But in a town where 80 per cent of youths are unemployed, it's no surprise that those who are educated are trying to get out.
A city safe from violence in the Horn
Hargeisa, SOMALIA // Abdinasir Mohamed Omar, 21, moved here from Mogadishu to study engineering without fear of getting killed.
But he does not plan to stay long in this dusty, shack-strewn town, which serves as the capital of Somaliland, a relatively safe autonomous region in northern Somalia. He hopes to finish the three-year programme in half that time, then move to Malaysia, Turkey, the UAE or Europe.
Somaliland, since breaking away from the rest of the country after the 1991 fall of the central government unleashed chaos across much of it, has built itself into a rare stable democracy in the Horn of Africa – and an inviting improvement for Somalis born elsewhere such as Mr Omar.
His hometown in the south remains a war zone between the foreign-backed government and Al Shabab Islamists. The central state of Puntland has become a hub for piracy. Somaliland’s claim to fame, by contrast, is that it has peacefully elected four presidents.
Yet to find a stable footing for the long term, Somaliland must tackle a looming problem: massive unemployment among young people, which leaves educated people such as Mr Omar unwilling to stay and most of the rest idle at home.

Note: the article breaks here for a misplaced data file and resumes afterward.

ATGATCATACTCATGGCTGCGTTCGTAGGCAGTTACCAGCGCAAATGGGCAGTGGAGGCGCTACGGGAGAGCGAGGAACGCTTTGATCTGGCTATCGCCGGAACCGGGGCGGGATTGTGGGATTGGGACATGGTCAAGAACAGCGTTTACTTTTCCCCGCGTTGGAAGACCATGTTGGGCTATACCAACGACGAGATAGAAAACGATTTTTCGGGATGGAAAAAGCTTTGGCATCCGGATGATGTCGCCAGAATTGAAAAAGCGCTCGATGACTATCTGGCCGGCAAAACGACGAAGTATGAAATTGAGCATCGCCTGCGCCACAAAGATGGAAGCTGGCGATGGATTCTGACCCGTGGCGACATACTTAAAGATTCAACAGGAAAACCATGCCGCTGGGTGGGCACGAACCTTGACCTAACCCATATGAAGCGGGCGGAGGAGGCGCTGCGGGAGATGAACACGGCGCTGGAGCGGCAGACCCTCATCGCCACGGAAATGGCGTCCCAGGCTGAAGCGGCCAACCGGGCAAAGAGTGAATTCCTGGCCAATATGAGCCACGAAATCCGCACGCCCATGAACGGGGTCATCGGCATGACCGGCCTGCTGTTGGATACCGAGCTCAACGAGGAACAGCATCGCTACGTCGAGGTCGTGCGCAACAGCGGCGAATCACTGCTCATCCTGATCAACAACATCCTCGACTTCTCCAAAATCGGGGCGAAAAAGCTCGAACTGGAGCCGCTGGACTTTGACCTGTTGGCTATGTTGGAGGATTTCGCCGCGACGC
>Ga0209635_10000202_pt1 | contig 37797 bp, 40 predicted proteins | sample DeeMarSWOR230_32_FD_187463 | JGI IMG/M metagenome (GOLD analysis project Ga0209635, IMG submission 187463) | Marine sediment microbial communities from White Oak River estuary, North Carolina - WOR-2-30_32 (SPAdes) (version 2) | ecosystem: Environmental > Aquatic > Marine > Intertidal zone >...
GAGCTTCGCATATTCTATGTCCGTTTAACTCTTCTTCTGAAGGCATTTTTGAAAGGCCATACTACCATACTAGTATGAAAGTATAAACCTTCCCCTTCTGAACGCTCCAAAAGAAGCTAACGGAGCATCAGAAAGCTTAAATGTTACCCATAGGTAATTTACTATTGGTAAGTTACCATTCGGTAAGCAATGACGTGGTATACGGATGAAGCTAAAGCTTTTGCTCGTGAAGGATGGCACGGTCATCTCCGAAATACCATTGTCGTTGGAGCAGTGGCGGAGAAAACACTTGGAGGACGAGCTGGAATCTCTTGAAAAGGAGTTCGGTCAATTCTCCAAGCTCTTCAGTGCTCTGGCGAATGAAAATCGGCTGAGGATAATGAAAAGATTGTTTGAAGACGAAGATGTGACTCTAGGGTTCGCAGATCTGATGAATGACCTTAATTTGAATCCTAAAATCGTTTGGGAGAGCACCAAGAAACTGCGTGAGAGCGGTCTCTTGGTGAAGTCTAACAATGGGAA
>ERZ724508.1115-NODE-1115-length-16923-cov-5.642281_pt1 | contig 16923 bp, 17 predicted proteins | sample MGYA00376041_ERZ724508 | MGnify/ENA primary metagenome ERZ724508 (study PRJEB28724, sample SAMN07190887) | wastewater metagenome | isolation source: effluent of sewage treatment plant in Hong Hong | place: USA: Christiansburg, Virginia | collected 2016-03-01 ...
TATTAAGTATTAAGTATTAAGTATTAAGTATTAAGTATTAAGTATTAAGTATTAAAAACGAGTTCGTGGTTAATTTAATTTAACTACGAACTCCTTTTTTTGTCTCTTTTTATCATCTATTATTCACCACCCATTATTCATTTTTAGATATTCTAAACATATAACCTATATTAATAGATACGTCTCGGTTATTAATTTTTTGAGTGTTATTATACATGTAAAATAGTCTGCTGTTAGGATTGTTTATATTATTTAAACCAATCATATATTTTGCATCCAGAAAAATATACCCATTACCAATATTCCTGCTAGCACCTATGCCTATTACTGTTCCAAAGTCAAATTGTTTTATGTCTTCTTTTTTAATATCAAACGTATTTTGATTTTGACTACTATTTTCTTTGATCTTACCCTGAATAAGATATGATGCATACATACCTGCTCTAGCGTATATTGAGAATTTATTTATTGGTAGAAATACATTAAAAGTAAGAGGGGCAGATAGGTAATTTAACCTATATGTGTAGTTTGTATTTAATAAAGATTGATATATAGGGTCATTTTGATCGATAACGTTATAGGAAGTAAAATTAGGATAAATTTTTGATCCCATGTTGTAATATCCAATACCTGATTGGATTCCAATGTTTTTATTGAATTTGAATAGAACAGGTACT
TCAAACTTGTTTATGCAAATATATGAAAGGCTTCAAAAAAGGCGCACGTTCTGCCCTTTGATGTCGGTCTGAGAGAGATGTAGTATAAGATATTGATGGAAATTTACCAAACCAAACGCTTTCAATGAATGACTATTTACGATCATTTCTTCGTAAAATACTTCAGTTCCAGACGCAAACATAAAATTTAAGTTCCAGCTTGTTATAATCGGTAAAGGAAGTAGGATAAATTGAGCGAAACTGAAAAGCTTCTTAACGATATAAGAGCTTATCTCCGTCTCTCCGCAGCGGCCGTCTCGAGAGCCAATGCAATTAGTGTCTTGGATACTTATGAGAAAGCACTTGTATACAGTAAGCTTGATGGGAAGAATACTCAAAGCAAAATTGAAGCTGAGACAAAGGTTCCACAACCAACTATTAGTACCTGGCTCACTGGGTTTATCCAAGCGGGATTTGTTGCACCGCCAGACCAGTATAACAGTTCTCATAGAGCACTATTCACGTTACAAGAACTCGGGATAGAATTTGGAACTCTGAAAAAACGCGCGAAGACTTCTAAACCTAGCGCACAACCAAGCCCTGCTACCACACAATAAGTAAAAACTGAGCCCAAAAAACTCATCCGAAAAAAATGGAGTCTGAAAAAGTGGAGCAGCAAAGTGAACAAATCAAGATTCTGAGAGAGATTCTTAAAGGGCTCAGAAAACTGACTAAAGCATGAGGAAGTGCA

Eighty per cent of the population is under 30, and 80 per cent of youths have no job, said the UN Development Programme Somaliland project manager Abdillahi Hussein Mohamed.
“Youth who don’t do anything or learn anything – they are a time bomb,” he said. “It will affect the stability of Somaliland and the security of Somaliland.”
The UN and the government can only create 15 per cent of the jobs required, he said.
Many of the most privileged young people here – such as Mr Omar, who also studied in Uganda and whose parents live in Dubai – try to study or work abroad or seek asylum.
“Many people educated here – you can find most of them have migrated,” said the lanky young man in a crisp button-down shirt with a laptop case slung over his shoulder.
Several students at the University of Hargeisa – where a sign staked into the ground near the entrance bears the motto, “The road to success is always under construction” – said they knew others who had tried to settle in Europe.
The key is not to admit you come from Somaliland, which is considered too safe, said Abdijibaar Abdilaahi, 22, sitting on a plastic chair on the dirt-field campus. “You claim you are from Somalia,” he said, referring to the south of the country.
Hassan Hassan, 22, recalled a boatful of graduates from another university in Somaliland who drowned a few years ago while crossing the Mediterranean.
“Some don’t survive. It depends on the boat,” he said.
Two per cent of graduates try to seek asylum, five per cent move abroad for further schooling and 40 per cent remain jobless, said the university’s vice president Mubadir Ibrahim Aar. Others join private firms or international NGOs and may try to go abroad through those organisations, he said.